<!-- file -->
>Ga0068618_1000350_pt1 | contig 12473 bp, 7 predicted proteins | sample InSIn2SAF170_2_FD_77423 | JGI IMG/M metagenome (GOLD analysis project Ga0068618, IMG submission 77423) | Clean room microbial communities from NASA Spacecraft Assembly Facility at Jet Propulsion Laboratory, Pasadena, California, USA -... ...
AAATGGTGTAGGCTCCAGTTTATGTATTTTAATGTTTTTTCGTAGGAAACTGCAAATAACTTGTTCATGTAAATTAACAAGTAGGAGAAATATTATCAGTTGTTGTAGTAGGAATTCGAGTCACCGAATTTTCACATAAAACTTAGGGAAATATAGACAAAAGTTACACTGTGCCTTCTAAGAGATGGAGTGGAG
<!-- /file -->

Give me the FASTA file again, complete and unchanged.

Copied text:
>Ga0068618_1000350_pt1 | contig 12473 bp, 7 predicted proteins | sample InSIn2SAF170_2_FD_77423 | JGI IMG/M metagenome (GOLD analysis project Ga0068618, IMG submission 77423) | Clean room microbial communities from NASA Spacecraft Assembly Facility at Jet Propulsion Laboratory, Pasadena, California, USA -... ...
AAATGGTGTAGGCTCCAGTTTATGTATTTTAATGTTTTTTCGTAGGAAACTGCAAATAACTTGTTCATGTAAATTAACAAGTAGGAGAAATATTATCAGTTGTTGTAGTAGGAATTCGAGTCACCGAATTTTCACATAAAACTTAGGGAAATATAGACAAAAGTTACACTGTGCCTTCTAAGAGATGGAGTGGAG